*Here we have the second half of my blogs about this book.*
Today’s blog post consists of an interview with the author, Cynthia Ruchti.
Cynthia, you reference a character with an interest in the meaning of names. As a name-lover myself, that caught my attention — haven’t seen that in a book before in just that way. What is the word for a student of names, and how did you come up with that character detail?
“The study of names is called onomastics, a field which touches on linguistics, history, anthropology , psychology, sociology, philology and much more. When people refer to the ” meaning of a name”, they are most likely referring to the etymology, which is the original literal meaning.”
Ever since I started naming my babies, now my characters, I’ve been fascinated with the meanings behind names. When I name my characters, I work hard on it, making sure the name fits the character. Or if it doesn’t, there’s a real good reason why there’s a disconnect. (Like naming a pitbull Fluffy because he chews up pillows.)
When an author names a character, sometimes it actually helps inform how that character will act on the page. But we also wrestle with, “No, I can’t use that name because my cousin might not appreciate having his name linked to a character like that.” Or “No, not that. Same name as that girl who stole my lunch money in first grade.” Or, “Well, what do you know? I already wrote a book with an Amanda as the main character!”
Researching the meaning behind a name will often give me an idea for a scene in which they “live up to” their name.
Cynthia, your main character had a wry sense of humor which I enjoyed. Of special notice was when she started making up hashtags or slogans that were pretty LOL. Can you give our readers an insight as to what made you come up with that humorous bit? (I have my suspicions )
“I personally love the humor that naturally erupts out of weird or telling hashtags, such as: #eatingoreoswhenishouldbeexercising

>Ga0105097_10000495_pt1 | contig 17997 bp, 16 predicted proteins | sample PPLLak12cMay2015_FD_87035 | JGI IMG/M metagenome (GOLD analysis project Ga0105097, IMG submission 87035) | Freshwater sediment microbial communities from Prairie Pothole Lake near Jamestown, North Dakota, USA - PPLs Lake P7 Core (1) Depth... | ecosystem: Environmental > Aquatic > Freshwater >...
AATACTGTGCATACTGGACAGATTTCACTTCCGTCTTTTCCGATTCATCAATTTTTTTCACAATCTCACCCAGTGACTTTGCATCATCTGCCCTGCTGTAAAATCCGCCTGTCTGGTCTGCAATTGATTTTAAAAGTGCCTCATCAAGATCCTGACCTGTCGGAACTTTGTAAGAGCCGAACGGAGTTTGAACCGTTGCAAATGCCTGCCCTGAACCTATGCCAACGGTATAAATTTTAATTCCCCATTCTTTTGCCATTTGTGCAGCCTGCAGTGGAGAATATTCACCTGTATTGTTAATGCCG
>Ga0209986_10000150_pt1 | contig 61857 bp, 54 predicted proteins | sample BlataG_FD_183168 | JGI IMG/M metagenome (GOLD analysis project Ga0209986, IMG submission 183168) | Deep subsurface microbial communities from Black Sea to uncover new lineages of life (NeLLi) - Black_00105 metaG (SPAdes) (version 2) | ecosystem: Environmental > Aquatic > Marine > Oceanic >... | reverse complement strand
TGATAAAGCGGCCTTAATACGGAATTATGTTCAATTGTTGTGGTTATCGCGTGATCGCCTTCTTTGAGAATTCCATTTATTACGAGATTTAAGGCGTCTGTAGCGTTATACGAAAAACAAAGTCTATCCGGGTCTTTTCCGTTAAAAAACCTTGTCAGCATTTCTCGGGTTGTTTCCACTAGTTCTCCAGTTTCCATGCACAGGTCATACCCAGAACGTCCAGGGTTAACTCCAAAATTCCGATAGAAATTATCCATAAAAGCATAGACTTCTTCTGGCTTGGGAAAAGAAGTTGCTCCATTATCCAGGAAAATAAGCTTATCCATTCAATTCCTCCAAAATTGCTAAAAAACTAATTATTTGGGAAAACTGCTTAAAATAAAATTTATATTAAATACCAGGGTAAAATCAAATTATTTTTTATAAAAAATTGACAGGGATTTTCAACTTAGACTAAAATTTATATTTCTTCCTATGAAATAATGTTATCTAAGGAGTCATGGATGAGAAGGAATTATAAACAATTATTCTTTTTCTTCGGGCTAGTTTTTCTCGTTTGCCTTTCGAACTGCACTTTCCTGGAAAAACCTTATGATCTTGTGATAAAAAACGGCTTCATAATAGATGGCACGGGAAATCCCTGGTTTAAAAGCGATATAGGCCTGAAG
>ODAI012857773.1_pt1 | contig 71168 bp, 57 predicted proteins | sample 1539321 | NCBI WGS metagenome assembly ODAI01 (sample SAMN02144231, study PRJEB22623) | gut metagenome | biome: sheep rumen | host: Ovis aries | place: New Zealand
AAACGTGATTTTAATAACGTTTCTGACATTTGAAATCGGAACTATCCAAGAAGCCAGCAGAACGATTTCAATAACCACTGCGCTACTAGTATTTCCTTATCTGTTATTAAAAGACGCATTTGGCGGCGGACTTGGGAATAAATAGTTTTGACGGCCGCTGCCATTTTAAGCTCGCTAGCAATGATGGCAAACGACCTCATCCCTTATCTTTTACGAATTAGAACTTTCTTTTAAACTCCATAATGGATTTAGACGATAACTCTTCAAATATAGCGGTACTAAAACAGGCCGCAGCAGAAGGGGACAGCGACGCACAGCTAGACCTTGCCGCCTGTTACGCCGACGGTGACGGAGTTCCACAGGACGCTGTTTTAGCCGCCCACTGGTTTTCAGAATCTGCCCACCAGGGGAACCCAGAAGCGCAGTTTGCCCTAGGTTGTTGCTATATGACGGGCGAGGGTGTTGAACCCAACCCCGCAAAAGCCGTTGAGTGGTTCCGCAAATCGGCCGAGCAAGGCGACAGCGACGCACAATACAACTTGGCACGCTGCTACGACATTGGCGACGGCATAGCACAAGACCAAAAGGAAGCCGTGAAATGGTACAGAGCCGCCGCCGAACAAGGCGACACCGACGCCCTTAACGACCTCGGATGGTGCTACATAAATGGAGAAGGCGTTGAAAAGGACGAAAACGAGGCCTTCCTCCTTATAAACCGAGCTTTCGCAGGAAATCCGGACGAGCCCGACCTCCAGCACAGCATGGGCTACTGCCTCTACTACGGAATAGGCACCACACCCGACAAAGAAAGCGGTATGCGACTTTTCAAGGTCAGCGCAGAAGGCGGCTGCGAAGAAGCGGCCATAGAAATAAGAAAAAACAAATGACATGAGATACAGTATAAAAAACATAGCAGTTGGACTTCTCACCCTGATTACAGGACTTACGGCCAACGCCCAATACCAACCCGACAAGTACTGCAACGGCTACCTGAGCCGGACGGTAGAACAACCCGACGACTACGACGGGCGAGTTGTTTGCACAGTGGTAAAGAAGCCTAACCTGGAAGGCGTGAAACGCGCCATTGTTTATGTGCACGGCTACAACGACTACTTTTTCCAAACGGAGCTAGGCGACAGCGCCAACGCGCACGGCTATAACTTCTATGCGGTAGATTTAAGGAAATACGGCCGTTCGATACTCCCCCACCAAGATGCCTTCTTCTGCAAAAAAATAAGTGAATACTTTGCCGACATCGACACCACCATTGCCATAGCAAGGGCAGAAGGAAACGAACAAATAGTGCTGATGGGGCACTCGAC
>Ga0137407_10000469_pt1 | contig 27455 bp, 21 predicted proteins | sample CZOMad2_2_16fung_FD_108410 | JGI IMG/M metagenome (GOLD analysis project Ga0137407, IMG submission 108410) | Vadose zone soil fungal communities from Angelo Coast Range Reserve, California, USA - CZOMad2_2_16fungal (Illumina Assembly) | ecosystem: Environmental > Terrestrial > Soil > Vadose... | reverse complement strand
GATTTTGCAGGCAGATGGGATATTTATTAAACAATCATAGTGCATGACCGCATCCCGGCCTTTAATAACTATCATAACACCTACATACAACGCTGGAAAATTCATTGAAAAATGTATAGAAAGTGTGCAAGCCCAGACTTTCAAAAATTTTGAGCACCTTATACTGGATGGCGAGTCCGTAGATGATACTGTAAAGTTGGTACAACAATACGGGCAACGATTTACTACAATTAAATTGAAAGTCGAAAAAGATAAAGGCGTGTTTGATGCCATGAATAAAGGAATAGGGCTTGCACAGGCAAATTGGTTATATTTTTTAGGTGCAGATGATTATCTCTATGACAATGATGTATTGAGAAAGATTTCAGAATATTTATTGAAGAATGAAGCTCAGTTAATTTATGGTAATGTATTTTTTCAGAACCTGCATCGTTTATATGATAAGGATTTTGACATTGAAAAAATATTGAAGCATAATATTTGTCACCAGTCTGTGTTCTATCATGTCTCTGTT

My love for millennials, GenZ, and whatever comes after that is strong. Watching my own kids and grandkids communicate in snippets reminds me that sometimes it’s not what’s said but what’s left out that is poignant or humorous or both. I also needed to make the characters in Facing the Dawn–all of which deal with their own battles with grief and loss–have room to breathe, a lighthearted moment, something to laugh about, a little comedic relief. Mara often used humor and her wry wit as a coping mechanism. Many of us do.
Thank you Cynthia Ruchti, for answering my questions. I sincerely enjoyed the book, and was thoroughly impressed with the depth of the story and the trials the characters went through – unique! I hope if find a wide audience.
Facing the Dawn was a real wow on so many levels. The author includes several plot lines that are super fresh and new. Also, the humor amidst the sorrow–as the main character struggles up from bottom, was refreshing and made the subject matter so real. I recommend this book to anyone who loves a well-written book and a good story.
The way the author unfolds the main character’s family events is creative, and hits a lot of the right notes. Almost as if one were unwrapping a gift very slowly.
Windows to the future are partially opened, which gives hope, but nothing feels cliche or superficial. The writer’s light touch when showing us crisis events gives us space, and that makes the burden tolerable. You will be astounded by the many plot strands that are skillfully woven into a fantastic read.
This post is by romance author: Susan Karsten